It could hardly be emphasised that it is a matter for the discretion of the President whether to grant the request of a Taoiseach to dissolve the Dáil. The underlying idea is that if a Taoiseach were acting in bad faith in exercising his or her constitutional function - most obviously by seeking a dissolution to pre-empt further attempts to elect a successor as Taoiseach and force a general election - then the President would refuse the Taoiseach’s request. The decision is in the President’s absolute discretion. It is a supremely political judgment, and one that could scarcely be justiciable.

In a situation of deadlock in the Dáil in the aftermath of a general election, the choice lies between persisting in attempts to form a Government and elect a Taoiseach, and a general election. There is a creative tension between these two courses: the wish to avoid a general election is likely to work as a stimulus to the formation of a Government. That being so, quite apart from the fact that such a delimitation on the authority of a continuing Taoiseach is not prescribed by the Constitution itself, it is difficult to see the political logic of denying a Taoiseach continuing in office the entitlement to ask the President to dissolve the Dáil. The idea of the members of Dáil Éireann finding themselves constitutionally obligated to agree the election of a Taoiseach whose sole mandate is to advise the President to dissolve the Dail - advice the President would be obliged to act upon because it was not the advice of “a Taoiseach who has ceased to retain the support of a majority in Dáil Éireann” owes more to Sartre than de Valera.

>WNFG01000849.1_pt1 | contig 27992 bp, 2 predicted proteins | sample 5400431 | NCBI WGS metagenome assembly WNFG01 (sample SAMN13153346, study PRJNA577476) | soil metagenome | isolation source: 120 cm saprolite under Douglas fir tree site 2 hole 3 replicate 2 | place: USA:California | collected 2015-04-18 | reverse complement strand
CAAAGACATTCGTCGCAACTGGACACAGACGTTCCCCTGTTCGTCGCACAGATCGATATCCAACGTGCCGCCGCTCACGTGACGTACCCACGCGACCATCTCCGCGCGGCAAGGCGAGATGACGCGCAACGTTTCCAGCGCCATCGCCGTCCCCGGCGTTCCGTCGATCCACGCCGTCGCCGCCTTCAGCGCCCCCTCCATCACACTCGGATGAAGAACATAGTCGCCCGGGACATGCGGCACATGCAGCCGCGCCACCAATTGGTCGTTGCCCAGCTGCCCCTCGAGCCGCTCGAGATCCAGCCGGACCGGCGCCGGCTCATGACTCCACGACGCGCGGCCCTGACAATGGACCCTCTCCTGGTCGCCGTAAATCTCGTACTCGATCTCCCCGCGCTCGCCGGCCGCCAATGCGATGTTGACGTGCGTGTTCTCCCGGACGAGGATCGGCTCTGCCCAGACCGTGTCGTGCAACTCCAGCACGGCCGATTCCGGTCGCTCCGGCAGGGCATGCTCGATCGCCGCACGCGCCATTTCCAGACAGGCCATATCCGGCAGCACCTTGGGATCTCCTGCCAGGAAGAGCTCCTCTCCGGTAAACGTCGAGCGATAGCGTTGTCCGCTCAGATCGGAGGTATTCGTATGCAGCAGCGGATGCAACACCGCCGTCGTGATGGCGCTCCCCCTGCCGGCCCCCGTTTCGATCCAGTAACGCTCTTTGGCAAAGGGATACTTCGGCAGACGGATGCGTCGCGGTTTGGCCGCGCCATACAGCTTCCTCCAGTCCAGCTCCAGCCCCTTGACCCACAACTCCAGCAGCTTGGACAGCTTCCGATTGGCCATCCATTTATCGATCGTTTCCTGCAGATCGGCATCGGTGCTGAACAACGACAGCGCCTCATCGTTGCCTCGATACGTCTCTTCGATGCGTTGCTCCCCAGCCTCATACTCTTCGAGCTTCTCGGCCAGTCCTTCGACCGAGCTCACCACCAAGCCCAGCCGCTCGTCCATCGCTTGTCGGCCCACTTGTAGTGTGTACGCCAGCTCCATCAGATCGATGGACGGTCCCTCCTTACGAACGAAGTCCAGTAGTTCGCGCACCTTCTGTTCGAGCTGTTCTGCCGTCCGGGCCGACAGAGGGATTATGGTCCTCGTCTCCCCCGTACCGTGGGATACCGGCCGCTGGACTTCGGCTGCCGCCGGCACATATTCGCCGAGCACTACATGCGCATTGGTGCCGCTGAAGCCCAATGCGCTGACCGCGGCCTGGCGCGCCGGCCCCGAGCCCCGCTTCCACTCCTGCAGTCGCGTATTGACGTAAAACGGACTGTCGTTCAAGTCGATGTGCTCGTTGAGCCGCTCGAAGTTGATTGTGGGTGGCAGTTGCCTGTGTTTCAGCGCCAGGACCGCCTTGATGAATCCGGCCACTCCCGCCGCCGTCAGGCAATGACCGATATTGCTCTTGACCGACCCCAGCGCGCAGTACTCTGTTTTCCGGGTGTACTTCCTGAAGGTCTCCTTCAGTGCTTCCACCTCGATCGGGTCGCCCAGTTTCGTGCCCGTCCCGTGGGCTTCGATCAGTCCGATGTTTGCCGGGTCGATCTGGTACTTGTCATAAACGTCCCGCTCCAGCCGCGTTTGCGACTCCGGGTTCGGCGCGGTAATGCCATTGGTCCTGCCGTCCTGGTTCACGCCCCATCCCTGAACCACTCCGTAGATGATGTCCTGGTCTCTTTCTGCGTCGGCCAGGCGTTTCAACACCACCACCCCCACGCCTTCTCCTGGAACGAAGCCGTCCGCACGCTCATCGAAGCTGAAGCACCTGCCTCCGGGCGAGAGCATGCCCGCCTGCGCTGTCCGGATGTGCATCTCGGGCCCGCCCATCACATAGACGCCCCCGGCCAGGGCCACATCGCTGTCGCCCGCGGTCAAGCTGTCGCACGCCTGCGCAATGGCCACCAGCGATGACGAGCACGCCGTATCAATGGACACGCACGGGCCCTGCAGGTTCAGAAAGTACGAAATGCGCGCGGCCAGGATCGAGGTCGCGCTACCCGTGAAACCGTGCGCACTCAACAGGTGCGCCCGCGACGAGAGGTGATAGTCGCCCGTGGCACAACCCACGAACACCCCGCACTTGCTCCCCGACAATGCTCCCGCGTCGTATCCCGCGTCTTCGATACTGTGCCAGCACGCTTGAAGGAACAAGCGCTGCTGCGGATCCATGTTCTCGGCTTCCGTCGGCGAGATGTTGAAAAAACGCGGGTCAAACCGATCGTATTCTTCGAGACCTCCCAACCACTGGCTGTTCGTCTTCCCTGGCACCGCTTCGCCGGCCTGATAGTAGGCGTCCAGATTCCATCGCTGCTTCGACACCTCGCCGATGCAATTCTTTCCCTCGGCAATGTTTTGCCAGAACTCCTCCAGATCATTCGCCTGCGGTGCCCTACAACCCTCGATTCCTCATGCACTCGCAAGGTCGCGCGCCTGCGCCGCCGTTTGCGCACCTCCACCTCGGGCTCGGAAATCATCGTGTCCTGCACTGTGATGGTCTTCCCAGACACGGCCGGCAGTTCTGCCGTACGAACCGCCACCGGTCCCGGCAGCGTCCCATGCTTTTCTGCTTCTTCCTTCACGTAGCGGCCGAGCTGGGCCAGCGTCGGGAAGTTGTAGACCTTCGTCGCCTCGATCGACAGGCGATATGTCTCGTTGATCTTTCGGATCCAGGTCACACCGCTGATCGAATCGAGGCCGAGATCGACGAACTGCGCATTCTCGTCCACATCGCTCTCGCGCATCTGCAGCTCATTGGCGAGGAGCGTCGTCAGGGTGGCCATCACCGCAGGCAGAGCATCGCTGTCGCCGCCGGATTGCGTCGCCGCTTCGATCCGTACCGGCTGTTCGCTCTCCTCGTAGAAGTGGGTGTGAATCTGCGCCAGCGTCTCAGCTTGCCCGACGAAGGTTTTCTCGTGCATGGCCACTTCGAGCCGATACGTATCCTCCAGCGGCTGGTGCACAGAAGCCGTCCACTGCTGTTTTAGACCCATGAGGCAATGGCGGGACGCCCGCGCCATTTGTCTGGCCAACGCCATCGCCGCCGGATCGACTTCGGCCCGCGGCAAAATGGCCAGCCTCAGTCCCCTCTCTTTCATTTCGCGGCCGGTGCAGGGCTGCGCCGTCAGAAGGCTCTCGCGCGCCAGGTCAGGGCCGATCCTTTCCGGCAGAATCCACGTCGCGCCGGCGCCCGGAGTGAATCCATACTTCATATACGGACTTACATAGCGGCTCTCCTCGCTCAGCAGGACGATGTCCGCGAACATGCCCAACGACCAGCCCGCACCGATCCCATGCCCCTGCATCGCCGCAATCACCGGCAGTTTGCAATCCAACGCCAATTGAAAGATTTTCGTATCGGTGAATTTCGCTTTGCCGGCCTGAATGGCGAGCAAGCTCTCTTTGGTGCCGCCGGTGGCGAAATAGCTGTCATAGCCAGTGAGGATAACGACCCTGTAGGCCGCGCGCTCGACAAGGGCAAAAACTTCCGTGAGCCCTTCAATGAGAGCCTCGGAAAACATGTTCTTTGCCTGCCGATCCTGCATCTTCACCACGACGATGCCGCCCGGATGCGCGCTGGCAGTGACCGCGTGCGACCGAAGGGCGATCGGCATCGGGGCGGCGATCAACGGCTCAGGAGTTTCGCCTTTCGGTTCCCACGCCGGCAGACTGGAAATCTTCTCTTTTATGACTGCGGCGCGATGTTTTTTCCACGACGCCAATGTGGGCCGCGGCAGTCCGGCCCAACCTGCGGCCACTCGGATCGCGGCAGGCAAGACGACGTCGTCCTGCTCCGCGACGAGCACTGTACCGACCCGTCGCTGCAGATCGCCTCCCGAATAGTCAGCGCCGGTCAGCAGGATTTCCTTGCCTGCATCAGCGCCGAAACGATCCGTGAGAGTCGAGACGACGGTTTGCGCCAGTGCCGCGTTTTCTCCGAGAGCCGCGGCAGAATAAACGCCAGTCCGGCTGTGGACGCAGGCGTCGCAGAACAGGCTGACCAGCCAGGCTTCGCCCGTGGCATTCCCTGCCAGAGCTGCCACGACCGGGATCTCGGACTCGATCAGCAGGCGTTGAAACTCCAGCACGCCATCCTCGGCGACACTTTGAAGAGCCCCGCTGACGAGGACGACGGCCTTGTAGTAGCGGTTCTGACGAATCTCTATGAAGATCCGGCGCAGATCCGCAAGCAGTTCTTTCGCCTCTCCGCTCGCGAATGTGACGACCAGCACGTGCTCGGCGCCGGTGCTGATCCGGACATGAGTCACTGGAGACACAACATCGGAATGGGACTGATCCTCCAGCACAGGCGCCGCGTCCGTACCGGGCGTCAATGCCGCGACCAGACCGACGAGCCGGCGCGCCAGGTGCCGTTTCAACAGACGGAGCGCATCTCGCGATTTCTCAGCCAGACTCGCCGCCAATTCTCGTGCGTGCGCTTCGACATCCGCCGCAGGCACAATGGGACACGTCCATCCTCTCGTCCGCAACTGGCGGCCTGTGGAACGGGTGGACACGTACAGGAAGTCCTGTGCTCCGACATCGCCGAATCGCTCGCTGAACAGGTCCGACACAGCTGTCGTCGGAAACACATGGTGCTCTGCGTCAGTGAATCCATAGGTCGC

Political convention and the role of public opinion may weigh on a Government which has not secured immediate re-election by the Dáil following a General Election, and may of course curtail the freedom of initiative of that Government.

At least from a constitutional prospective, there is a point at which the reiteration of the epithet “caretaker” becomes a distraction. It is not a constitutionally-sanctioned term. A country has a Government or it has not. The idea of a Taoiseach is, advisedly, a unitary concept.

Frank Callanan is a Senior Counsel. He was chair of the trustees of Fine Gael 2013-2018.